Why is WTF/KKW TKD More Expensive Than Other Arts?

skribs

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Taekwondo also includes grappling skills and self defense techniques. The ones we do in TKD class are different than the ones we do in Hapkido class (although there is a lot of overlap). Granted, most schools only teach one or two punches, several kicks, forms, and sparring, but that doesn't cover the complete scope of what TKD is.

Most arts actually have a little bit of everything, but most schools focus on certain aspects of the art.
 

WaterGal

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No, just KKW syllabus so that it works and is applicable. The difference is we teach people to understand the fundamental principles behind what they are doing rather than just repeating it parrot fashion. We enable improvisation, not just in sparring but in every aspect.

As do we. It's essential to me that students understand what they're doing when they do a form. Otherwise it's just a dance move or waving your arms around. And as you get more advanced, of course, you'll see details and applications that you missed a year or two or five ago.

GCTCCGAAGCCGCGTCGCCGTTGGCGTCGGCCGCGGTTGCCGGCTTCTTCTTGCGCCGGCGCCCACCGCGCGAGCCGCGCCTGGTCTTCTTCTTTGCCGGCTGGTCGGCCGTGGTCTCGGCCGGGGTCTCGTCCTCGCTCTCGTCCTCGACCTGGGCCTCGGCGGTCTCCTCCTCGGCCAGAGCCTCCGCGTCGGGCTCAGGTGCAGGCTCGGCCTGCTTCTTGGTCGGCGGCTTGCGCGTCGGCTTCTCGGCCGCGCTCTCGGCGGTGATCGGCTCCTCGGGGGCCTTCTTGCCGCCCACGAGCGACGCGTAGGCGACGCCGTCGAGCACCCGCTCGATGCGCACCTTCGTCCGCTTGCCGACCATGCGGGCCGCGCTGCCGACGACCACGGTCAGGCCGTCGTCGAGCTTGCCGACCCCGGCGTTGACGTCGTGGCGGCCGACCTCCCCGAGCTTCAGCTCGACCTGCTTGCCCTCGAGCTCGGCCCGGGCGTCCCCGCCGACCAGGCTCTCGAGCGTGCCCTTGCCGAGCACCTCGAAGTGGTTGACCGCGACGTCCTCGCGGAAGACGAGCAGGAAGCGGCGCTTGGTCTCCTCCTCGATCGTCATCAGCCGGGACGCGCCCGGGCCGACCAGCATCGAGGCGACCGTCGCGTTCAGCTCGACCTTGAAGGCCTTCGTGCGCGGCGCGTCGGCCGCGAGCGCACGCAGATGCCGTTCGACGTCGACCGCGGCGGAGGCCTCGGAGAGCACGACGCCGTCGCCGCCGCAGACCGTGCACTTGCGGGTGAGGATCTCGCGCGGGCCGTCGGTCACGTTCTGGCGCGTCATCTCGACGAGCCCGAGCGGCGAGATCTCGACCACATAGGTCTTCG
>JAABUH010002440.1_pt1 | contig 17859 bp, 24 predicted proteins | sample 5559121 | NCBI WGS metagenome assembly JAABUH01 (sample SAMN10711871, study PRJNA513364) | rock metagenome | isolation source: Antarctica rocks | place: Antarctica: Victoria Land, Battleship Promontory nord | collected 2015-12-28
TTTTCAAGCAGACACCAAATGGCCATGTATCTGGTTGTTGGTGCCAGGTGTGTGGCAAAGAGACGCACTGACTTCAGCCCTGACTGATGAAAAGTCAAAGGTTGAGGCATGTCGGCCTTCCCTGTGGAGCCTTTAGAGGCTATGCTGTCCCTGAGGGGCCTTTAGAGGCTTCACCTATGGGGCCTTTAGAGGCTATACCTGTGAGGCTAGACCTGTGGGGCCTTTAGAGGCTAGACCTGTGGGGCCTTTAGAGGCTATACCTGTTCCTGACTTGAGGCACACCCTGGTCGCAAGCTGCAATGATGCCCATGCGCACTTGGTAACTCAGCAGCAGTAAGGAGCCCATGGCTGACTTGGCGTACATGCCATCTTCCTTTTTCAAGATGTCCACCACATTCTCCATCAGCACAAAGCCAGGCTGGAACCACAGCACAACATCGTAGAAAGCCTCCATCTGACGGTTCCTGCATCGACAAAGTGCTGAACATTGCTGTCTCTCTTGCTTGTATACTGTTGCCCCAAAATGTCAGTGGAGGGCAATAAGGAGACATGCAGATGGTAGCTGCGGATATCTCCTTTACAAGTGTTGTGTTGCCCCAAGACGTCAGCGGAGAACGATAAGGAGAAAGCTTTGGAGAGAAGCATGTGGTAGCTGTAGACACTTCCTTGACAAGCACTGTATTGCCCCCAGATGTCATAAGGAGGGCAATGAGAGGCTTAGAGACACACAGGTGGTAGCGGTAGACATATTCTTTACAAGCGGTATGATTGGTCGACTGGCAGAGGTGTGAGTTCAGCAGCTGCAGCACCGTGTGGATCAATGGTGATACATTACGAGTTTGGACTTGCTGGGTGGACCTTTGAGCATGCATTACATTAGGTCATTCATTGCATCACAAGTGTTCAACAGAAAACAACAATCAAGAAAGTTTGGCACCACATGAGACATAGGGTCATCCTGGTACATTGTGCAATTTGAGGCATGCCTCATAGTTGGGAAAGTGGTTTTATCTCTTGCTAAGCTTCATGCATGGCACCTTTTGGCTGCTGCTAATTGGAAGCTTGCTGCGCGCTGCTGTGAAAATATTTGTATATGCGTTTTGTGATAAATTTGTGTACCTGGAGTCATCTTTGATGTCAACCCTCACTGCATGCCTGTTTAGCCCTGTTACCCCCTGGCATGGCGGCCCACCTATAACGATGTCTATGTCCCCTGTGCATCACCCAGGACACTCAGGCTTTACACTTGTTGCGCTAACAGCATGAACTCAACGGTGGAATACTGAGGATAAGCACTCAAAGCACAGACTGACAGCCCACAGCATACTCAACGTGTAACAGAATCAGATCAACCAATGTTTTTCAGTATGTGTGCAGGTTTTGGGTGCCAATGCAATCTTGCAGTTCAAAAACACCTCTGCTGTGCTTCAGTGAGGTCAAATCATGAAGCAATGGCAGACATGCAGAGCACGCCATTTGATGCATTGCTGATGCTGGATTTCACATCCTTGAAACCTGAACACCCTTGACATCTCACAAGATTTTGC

Again, I disagree respectfully. The further you go, the more you see. I'm still working on kicks now that I thought I had down at 1st Dan. I'm able to see issues now that I couldn't see then.

You absolutely get better at kicks and get more out of them the more you do them, not arguing with that. We start teaching jump kicks at yellow belt for that exact reason, so they get lots and lots of time to practice them. And of course, the learning process doesn't ever stop.
 

WaterGal